The measurement process with these devices is different depending on the specific approach they take for detection. Here are a few possible examples:
The most common minimally invasive blood glucose monitoring device is the CGM. It involves getting a small glucose sensor inserted under the skin, either through a patch containing a microneedle or an implantable device.
The CGM measures the blood glucose from the interstitial fluid, which is found between the cells, in real-time. Patients can view their blood glucose levels, get warnings through a smartphone app if their levels are too low or high, and get charts to monitor their overall diabetes management.
However, the sensors in CGM devices need to be changed once every 7-14 days, depending on the specifications of the product. Implantable sensors may last longer.
Wearable devices today can offer you essential wellness information, from heart rate to blood pressure and even blood oxygen levels. So far, the results have been mixed regarding blood sugar for both devices designed for personal use and clinical settings.
Non-invasive blood glucose monitors are still far short in several ways:
Several companies have announced their interest in measuring glucose without blood samples, including some that don’t come from the healthcare sector. But the promise that you’ll soon have an Apple Watch able to measure glucose at all times is unrealistic.
John L. Smith, a well-known consultant and chemist, has been watching this industry for decades and documenting the attempts at non-invasive devices in a book called "The Pursuit of Noninvasive Glucose", which he updates every few years.
One important note made by the author is that companies tend to over-promise the abilities of their new devices before they gather the data to back up their claims.
These ideas were confirmed by a Diabetes Technology Society analysis published in 2021, which also warned that many of these claims are hyperbolic.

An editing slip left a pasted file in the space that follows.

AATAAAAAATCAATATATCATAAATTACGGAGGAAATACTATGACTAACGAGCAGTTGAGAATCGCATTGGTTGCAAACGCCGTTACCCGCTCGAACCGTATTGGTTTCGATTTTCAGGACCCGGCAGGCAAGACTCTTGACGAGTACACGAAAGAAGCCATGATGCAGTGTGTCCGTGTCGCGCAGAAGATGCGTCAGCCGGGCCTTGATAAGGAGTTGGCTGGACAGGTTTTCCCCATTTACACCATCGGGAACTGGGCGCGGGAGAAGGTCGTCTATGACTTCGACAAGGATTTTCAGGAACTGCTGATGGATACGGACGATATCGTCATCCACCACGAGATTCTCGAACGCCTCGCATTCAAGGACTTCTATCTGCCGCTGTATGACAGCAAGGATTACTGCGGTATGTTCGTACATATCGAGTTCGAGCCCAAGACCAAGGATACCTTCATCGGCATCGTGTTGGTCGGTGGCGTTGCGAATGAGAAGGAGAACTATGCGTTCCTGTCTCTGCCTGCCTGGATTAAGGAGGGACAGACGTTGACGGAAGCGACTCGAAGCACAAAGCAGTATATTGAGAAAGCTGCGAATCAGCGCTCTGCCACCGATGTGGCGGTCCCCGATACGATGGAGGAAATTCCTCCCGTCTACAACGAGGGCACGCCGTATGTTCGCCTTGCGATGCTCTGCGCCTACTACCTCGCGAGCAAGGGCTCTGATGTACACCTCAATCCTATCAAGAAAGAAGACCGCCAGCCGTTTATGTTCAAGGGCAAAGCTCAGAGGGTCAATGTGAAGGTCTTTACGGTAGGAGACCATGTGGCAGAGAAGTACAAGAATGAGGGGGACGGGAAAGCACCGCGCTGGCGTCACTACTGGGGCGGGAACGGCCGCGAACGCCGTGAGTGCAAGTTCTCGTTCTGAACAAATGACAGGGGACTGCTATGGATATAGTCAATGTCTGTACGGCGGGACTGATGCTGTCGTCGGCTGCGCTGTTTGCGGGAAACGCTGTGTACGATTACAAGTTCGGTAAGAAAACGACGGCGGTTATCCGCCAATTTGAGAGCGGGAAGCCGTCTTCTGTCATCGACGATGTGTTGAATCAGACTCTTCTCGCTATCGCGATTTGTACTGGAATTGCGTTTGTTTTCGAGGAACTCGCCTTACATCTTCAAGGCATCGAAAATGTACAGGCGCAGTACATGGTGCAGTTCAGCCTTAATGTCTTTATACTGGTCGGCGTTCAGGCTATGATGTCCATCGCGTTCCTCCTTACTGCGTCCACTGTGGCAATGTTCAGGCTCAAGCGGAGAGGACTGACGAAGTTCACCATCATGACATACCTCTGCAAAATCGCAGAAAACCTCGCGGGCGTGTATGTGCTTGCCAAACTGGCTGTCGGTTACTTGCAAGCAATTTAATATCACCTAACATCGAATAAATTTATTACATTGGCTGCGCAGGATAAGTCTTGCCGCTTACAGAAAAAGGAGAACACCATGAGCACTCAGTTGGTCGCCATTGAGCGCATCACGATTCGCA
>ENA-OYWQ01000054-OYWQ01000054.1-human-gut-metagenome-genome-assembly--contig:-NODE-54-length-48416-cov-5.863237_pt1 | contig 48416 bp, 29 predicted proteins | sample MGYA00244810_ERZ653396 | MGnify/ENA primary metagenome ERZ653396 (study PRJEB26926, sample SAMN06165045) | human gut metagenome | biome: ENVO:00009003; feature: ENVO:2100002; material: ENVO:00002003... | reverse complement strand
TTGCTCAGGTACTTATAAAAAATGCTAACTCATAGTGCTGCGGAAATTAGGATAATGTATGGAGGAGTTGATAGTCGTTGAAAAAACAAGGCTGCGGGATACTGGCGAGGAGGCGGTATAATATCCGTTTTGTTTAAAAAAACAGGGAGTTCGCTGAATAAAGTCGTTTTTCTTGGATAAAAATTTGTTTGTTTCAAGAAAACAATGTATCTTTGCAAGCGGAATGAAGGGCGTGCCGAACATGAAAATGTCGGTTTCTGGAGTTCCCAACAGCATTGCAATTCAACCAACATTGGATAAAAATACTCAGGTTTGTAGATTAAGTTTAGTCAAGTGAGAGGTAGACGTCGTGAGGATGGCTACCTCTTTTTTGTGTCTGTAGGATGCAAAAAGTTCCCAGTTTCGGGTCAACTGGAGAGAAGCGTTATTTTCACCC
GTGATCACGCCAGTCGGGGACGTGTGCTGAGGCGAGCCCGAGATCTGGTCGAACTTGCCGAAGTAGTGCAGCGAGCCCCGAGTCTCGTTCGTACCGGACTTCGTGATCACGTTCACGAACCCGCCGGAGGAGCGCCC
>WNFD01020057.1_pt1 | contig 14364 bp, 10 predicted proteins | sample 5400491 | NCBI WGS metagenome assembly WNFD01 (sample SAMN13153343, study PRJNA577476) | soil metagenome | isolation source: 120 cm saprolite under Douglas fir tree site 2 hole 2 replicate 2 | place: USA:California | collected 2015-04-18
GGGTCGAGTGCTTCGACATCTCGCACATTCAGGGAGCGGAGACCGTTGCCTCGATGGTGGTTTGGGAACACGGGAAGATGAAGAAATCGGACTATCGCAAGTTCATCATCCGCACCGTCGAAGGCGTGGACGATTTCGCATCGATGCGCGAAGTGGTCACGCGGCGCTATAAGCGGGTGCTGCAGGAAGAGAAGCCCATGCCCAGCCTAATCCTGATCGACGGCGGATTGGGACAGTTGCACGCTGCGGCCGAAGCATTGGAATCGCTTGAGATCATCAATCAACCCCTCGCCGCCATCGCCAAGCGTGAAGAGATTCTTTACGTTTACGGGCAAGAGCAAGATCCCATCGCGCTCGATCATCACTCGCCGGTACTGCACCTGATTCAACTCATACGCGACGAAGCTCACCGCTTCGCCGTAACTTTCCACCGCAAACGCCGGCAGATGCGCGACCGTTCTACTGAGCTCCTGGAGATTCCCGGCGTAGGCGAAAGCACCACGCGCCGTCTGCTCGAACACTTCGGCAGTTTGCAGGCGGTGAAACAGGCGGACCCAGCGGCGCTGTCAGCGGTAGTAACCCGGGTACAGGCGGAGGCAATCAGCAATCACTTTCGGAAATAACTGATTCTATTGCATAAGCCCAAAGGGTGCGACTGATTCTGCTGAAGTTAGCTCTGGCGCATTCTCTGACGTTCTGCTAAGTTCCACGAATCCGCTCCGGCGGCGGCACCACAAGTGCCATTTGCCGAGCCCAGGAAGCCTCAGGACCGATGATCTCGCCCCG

Smith also notes that the scientists working in these fields also tend to "lose their objectivity" when developing these devices and underlines that he doesn’t see much advancement in optical non-invasive monitoring in the last few decades.
The accuracy of many of these tools has come into question, which is why you don’t see many of them with FDA clearance.
But even with clearance and the clinical studies behind them, these devices still have a major problem showing accurate glucose concentrations in real time because of time delays.
There is a lag between the glucose levels in the blood and other samples used by non-invasive systems. For example, a CGM sensor that analyzes the interstitial fluid could show glucose levels with a 5 to 25-minute delay when compared to finger-pricking methods.
For a healthy person, these delays are not significant, but people with a diabetes diagnosis may still need to use glucose meters to get real-time glucose concentrations.
A major benefit of these devices is that they help people take a more proactive approach to their diabetes management.
For example, a CGM smartphone app could alert a person that their glucose concentration is too high or too low, in which case the patient could take immediate action before they began to feel the symptoms,